-Starbucks CEO Howard Schultz writes, “In a store or restaurant, the customer’s experience is vital: One bad encounter, and you’ve lost a customer for life. If the fate of your business is in the hands of a twenty-year-old part-time worker who goes to college or pursues acting on the side, can you afford to treat him or her as expendable?”.
Like Sam Walton, Howard wanted to share the ownership of the company and the rewards of financial success with the people of Starbucks. He introduced ‘Bean-Stock’ and offered stock options for his employees. He offered generous health-care benefits which he extended to part-time workers too. His thought was if he could link everyone to the performance of the company as a whole, every employee would have the same attitude, morale, and spirit as the CEO.
Howard also believed that if we treat people like a family, and they will be loyal and give their all. It would cut the costs of training and recruiting.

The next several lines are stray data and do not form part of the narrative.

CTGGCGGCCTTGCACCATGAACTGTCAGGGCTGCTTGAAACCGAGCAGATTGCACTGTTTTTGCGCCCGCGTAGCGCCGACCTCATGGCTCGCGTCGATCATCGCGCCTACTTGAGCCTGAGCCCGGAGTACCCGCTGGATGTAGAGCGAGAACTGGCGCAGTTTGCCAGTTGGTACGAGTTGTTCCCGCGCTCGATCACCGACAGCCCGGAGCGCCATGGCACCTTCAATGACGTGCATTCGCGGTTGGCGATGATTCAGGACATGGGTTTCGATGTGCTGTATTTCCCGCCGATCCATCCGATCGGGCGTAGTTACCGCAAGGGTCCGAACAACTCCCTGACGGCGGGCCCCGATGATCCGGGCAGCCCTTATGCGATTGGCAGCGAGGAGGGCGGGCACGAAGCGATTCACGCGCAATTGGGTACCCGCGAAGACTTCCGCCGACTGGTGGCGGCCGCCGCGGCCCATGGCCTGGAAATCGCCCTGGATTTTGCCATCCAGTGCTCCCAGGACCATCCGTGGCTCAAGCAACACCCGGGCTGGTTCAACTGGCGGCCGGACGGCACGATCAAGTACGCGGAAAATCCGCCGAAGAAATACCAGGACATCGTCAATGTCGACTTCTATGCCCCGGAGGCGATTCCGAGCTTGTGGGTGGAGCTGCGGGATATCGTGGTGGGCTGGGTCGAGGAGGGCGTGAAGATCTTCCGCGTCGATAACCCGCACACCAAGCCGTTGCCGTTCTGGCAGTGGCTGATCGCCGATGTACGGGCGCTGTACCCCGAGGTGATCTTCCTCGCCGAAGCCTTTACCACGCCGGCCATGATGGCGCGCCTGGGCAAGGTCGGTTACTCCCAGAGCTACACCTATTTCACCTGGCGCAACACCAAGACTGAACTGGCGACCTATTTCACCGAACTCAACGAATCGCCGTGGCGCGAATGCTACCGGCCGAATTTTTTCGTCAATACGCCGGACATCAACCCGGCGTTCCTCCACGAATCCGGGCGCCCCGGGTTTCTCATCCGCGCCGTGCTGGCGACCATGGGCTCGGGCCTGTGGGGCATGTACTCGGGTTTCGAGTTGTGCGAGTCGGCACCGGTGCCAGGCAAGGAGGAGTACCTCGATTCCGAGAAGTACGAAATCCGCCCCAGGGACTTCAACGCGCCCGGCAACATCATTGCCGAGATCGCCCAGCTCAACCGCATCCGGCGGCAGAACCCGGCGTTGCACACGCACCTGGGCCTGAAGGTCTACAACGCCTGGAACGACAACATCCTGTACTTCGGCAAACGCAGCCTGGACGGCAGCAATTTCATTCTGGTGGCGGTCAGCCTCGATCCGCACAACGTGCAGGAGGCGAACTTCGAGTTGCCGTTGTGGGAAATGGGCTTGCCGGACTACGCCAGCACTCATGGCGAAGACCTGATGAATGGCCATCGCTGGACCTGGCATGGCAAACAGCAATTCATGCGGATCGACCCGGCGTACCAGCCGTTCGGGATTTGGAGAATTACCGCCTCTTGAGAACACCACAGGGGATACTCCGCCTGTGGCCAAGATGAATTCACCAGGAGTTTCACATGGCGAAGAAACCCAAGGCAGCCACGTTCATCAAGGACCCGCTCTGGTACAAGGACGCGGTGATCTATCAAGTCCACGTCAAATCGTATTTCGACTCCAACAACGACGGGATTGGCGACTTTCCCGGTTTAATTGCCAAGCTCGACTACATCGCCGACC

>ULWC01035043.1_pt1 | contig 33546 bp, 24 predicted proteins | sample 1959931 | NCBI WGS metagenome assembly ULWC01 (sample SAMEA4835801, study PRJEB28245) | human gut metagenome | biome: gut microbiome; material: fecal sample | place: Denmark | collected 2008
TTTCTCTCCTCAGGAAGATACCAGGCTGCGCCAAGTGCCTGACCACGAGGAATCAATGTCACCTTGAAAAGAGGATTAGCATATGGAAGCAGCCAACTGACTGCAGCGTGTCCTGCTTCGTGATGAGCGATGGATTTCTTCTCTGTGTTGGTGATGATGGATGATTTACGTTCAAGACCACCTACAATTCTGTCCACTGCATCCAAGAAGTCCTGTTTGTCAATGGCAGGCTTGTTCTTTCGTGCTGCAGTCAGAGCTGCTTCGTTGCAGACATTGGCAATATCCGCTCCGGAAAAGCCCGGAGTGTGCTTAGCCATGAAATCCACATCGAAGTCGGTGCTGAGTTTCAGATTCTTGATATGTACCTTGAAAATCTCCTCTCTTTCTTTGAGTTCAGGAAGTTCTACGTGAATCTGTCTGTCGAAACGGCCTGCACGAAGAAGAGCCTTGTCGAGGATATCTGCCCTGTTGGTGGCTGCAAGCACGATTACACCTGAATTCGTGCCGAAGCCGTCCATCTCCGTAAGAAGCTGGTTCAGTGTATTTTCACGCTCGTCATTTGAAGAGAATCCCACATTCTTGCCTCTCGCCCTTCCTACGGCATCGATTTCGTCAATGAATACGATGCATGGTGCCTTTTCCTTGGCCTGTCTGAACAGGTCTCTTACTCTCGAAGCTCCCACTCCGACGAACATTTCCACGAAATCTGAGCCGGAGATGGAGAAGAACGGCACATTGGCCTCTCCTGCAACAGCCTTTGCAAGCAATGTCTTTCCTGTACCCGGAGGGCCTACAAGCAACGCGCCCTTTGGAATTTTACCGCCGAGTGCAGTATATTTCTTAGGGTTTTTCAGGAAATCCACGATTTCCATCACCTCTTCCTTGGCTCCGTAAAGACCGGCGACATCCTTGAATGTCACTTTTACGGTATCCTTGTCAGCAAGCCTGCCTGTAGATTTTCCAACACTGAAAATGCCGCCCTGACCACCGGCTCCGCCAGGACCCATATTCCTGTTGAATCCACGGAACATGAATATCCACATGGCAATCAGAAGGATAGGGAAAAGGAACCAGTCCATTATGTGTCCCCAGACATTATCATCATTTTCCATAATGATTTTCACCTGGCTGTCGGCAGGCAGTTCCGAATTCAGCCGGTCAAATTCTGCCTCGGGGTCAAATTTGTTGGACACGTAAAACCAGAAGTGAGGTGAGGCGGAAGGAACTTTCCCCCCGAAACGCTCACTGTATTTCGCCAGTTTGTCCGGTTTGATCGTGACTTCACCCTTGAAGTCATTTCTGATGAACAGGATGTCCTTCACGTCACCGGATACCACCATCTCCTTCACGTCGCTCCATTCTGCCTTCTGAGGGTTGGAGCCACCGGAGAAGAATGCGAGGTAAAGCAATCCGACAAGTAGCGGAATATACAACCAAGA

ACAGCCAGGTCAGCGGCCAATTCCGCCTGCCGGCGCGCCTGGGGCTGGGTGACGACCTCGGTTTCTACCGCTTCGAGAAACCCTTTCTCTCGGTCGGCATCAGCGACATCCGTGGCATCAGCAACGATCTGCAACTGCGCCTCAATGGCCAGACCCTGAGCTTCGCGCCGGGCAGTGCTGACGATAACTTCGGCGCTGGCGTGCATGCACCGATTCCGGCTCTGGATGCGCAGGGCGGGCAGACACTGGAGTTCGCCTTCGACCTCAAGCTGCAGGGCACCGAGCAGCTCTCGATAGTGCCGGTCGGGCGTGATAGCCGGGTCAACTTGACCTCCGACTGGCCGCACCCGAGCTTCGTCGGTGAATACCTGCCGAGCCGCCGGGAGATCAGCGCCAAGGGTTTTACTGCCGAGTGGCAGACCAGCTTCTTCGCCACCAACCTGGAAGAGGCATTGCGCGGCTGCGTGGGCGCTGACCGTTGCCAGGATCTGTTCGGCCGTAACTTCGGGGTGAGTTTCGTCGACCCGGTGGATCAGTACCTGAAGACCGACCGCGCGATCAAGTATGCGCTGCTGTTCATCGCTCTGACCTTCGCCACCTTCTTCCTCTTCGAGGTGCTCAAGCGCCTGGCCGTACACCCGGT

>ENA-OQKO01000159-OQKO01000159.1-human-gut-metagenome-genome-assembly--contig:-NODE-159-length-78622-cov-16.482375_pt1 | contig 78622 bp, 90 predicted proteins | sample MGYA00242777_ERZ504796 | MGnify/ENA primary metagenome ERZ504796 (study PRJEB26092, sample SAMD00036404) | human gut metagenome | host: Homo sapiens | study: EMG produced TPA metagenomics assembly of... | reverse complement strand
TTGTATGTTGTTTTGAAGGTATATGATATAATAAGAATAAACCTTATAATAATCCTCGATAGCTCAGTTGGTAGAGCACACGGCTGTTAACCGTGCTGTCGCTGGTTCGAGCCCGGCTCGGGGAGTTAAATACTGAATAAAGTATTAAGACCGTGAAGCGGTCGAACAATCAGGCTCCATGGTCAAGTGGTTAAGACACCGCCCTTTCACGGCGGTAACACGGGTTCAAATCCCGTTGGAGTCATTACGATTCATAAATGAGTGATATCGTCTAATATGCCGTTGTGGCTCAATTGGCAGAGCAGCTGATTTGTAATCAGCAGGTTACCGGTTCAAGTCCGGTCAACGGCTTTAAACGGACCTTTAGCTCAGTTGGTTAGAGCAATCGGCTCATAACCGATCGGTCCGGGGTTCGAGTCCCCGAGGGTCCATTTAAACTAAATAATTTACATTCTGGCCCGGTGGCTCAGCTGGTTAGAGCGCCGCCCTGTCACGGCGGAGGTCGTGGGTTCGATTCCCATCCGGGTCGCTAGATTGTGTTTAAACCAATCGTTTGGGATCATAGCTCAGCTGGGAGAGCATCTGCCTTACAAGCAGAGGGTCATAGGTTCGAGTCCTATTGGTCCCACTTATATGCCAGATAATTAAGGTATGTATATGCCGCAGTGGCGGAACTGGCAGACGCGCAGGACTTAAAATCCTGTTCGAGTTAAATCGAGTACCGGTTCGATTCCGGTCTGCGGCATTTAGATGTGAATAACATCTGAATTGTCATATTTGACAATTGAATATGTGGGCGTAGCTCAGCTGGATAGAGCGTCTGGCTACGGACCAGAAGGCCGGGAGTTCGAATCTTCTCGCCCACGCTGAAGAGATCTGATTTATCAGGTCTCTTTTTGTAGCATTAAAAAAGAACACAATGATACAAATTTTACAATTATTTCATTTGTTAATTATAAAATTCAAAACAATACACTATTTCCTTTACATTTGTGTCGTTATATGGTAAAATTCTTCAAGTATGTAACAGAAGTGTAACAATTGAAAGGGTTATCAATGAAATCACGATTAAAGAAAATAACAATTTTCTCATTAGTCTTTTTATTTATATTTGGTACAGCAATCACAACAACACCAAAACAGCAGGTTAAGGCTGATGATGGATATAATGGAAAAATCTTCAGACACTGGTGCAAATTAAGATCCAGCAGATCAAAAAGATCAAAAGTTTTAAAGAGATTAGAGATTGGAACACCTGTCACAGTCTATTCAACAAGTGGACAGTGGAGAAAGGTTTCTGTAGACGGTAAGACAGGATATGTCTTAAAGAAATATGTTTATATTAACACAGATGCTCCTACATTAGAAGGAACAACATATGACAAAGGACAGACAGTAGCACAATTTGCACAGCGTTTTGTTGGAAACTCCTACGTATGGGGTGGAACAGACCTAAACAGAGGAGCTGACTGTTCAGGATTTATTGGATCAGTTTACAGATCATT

07-FREEDOM and RESPONSIBILITY
-Sam Walton made a genuine effort to involve the associates in the business decisions, planning, and execution as he considered them as partners. He gave his associates freedom, authority, and responsibility. He also requested his managers to trust their associates and do the same. He appealed them to listen to their associate’s ideas and help in implementing them. He wanted every one of his employees to be independent of their own. Many of his store employees had the freedom to conceptualize and implement their own ideas of visual merchandising. Some of those ideas were massively successful and few resulted in enormous failures.